Students need to bridge the gap between short ESL exercises and real lectures. The trend is now toward authentic texts, radio broadcasts and real lectures for college ESL to promote student learning and interest by stressing communication skills and presenting culture in a natural way. Listening is considered an active skill, and is emphasized in today's proficiency-oriented classrooms. Due to poor listening skills, students may not be ready to follow academic lectures and demonstrations when competing with native speakers.
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The children of the drug wars
The New York Times
Cristian Omar Reyes, an 11-year-old sixth grader in the neighborhood of Nueva Suyapa, on the outskirts of Tegucigalpa, tells me he has to get out of Honduras soon — "no matter what." In March, his father was robbed and murdered by gangs while working as a security guard protecting a pastry truck. His mother used the life insurance payout to hire a smuggler to take her to Florida. She promised to send for him quickly, but she has not. Three people he knows were murdered this year. Four others were gunned down on a nearby corner in the span of two weeks at the beginning of this year.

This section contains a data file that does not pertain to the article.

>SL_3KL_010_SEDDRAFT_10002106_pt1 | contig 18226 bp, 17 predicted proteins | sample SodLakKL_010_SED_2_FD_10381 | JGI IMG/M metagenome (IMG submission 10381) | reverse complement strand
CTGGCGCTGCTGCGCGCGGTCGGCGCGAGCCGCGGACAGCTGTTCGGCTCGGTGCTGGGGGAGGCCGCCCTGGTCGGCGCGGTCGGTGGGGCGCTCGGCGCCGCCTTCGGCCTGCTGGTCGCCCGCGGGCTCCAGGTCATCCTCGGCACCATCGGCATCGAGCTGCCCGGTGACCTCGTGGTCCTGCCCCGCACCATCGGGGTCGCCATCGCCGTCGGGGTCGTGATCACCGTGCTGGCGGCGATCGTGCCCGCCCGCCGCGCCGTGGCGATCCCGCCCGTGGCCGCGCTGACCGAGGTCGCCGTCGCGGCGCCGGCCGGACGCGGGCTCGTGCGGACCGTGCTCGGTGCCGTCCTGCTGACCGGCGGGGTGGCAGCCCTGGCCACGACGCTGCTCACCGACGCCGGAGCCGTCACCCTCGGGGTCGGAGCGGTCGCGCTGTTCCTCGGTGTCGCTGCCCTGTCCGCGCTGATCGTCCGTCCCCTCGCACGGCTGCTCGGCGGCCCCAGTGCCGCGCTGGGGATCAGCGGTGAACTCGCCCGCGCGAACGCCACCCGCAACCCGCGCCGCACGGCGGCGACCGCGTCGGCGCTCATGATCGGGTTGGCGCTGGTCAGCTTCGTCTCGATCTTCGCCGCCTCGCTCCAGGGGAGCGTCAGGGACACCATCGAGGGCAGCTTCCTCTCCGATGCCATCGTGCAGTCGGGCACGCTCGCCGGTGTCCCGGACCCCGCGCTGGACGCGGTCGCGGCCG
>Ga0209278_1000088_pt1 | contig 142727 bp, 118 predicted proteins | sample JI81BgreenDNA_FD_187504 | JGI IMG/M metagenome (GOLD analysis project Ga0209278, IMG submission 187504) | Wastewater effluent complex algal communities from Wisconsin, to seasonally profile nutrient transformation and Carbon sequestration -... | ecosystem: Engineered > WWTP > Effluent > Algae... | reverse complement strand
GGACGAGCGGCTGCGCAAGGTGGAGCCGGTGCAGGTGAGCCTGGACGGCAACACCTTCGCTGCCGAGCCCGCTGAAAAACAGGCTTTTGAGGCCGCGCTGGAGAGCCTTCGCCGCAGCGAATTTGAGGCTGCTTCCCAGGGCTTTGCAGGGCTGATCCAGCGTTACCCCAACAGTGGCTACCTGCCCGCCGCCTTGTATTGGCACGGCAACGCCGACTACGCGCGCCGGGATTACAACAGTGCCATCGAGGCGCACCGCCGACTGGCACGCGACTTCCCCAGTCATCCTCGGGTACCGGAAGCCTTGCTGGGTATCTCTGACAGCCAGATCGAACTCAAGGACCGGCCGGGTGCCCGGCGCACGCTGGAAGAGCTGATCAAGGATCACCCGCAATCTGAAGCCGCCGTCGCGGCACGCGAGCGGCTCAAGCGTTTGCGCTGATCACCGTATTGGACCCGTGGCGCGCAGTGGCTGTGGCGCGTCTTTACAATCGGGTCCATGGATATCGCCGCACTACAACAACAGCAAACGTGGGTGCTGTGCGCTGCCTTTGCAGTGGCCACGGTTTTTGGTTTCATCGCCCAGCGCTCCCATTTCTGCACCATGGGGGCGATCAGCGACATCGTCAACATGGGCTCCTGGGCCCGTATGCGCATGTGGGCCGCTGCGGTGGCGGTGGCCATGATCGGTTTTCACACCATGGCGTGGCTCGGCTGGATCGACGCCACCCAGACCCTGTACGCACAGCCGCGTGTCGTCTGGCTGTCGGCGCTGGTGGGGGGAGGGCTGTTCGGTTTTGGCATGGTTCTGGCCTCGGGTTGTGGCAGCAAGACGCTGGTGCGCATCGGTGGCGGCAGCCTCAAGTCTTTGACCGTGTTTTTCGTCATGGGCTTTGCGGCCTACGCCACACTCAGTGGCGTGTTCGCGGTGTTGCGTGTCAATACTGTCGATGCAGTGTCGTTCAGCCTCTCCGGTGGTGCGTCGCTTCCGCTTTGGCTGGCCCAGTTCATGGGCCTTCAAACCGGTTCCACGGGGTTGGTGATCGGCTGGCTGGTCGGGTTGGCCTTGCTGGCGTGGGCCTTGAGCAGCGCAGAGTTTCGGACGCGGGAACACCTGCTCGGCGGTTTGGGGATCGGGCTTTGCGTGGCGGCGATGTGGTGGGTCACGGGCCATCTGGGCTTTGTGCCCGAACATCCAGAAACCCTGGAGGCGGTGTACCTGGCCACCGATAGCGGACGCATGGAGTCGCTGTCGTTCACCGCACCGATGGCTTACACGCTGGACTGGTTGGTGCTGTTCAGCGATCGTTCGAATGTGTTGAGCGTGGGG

English issues mistaken for learning disabilities in Boston schools
Even as the state braces for a wave of unaccompanied immigrant children, school systems, including Boston, are failing in assessing and educating non-English speaking students they already have. More than one in five children of immigrants who are learning English in Boston schools have been placed in special education classes in what advocates say is a costly waste of taxpayer dollars that could also be robbing hundreds of bright students of any chance to go to college and create better lives.